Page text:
7 Take notice of signs of illness. The body language of a sick bird includes fluffing up the feathers to control its body temperature. It may have trouble standing on one foot to sleep and tries to stand on two. An extremely sick bird sits at the bottom of the cage and needs immediate medical attention.

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How to Help a Pet Bird Lose Weight
By birdscare, 08:41

Excess weight is as bad for a pet bird as it is for you. Many pet birds die of fatty liver disease, hardening of the arteries and diabetes as a result of obesity. Budgies, Amazon parrots and Galah cockatoos are particularly prone to becoming overweight, although most pet birds have some level of risk. Fortunately, most birds shed the extra grams with only a few adjustments to their diet and lifestyle.

        1 Invest in a good gram scale with a perch. These are available at specialty bird stores and on the Internet and usually cost $30 to $50.

        2 Weigh your bird at least weekly, at the same time of day and record the weights to track his progress. If you are not certain what your bird should weigh, consult a chart of average weights for pet birds by species.

        3 Since birds vary in build and stature, even within a species, you should also feel the keel (breastbone) regularly. You should be able to feel the muscles on each side of the bone, and the bone itself, by touching the bird's chest. Ideally, the muscles and bone down the center of the chest should protrude about the same amount. If the bone feels sunken, your bird is probably carrying excess weight. If the keel is sharp and protrudes beyond the muscles on each side, the bird is too thin.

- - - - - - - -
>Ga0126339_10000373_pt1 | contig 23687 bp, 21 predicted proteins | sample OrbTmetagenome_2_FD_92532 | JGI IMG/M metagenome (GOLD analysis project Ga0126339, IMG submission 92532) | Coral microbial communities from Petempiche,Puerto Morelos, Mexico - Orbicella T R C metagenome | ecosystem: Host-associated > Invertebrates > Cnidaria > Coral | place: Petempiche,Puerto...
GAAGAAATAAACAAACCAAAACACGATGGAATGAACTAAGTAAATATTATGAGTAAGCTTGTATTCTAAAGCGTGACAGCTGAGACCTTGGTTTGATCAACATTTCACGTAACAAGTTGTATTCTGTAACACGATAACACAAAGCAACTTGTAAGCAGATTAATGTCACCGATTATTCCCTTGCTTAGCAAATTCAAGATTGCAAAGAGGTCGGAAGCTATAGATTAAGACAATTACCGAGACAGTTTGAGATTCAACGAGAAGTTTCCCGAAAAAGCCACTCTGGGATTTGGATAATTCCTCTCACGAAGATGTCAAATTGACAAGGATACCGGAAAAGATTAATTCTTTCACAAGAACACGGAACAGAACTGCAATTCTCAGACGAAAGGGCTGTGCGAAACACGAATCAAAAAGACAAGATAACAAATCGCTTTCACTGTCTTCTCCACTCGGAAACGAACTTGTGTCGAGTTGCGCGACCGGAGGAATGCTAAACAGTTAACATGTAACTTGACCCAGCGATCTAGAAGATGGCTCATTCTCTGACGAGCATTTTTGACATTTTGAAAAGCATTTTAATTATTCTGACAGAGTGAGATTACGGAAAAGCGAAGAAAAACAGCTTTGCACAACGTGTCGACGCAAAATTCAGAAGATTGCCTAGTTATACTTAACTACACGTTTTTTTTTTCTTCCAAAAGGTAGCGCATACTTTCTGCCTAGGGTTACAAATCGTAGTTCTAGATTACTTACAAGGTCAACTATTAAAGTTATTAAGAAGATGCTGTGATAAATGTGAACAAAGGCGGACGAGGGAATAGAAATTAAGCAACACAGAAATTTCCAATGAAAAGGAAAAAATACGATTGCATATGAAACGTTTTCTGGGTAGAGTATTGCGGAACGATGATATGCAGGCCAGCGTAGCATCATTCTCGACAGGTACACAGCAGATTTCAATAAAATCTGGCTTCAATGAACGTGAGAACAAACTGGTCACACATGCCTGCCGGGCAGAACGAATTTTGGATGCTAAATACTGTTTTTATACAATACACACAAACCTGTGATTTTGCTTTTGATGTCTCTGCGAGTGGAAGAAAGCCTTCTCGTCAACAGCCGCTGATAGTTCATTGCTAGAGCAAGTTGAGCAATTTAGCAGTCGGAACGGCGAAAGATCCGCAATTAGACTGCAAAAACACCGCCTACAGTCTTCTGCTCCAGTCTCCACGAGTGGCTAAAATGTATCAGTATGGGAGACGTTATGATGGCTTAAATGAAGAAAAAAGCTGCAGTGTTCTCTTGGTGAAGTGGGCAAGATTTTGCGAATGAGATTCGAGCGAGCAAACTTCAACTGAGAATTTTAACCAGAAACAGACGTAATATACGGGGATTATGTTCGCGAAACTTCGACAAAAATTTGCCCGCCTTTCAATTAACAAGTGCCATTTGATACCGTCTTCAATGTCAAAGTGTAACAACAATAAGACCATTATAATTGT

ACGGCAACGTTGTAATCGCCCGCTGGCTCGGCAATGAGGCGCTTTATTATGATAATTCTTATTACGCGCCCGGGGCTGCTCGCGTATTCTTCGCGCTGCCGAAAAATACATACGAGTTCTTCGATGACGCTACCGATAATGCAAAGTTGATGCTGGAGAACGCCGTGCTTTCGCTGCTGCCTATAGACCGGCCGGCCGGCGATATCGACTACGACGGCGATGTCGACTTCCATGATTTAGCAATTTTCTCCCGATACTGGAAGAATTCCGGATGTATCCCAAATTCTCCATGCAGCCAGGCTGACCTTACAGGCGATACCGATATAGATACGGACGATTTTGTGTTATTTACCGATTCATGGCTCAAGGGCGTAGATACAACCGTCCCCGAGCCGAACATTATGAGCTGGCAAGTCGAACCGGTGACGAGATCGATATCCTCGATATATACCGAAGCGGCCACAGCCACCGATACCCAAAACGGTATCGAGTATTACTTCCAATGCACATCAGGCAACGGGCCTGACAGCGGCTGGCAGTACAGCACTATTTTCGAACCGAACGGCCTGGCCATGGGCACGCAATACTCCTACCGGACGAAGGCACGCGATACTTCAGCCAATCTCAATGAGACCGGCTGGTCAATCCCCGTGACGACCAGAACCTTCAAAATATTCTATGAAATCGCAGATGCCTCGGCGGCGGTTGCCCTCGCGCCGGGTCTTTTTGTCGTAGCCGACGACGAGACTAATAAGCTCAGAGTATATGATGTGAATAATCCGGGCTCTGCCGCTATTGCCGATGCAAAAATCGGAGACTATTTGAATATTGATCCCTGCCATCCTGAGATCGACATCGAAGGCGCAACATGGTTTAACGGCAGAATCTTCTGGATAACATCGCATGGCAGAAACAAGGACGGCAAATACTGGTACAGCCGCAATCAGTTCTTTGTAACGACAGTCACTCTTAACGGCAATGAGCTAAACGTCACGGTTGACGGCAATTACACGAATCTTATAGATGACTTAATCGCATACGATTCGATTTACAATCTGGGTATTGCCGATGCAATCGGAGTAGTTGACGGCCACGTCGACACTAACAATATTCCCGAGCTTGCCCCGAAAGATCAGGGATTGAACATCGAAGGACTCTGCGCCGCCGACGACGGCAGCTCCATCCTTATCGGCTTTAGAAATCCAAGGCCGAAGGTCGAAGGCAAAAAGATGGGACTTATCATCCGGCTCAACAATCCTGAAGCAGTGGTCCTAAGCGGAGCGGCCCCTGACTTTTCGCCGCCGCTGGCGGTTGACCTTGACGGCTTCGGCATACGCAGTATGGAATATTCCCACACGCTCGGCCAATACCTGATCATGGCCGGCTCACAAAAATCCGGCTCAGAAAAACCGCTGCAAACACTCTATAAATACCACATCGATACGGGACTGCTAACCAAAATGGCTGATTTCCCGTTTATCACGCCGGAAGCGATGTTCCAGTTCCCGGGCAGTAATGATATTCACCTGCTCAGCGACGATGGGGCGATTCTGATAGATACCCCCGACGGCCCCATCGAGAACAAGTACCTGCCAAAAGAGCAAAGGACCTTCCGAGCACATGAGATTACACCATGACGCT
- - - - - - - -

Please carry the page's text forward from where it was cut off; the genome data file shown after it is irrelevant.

4 Set a weight loss goal for your bird. In general, this should be the high end of the average weight for that species. You can decide whether your bird needs to lose additional weight after this goal is achieved by feeling the keel bone.

        5 Replace your bird's regular pellets with a variety lower in fat, and if possible, higher in fiber. The increased fiber will make your bird feel full and reduce her appetite.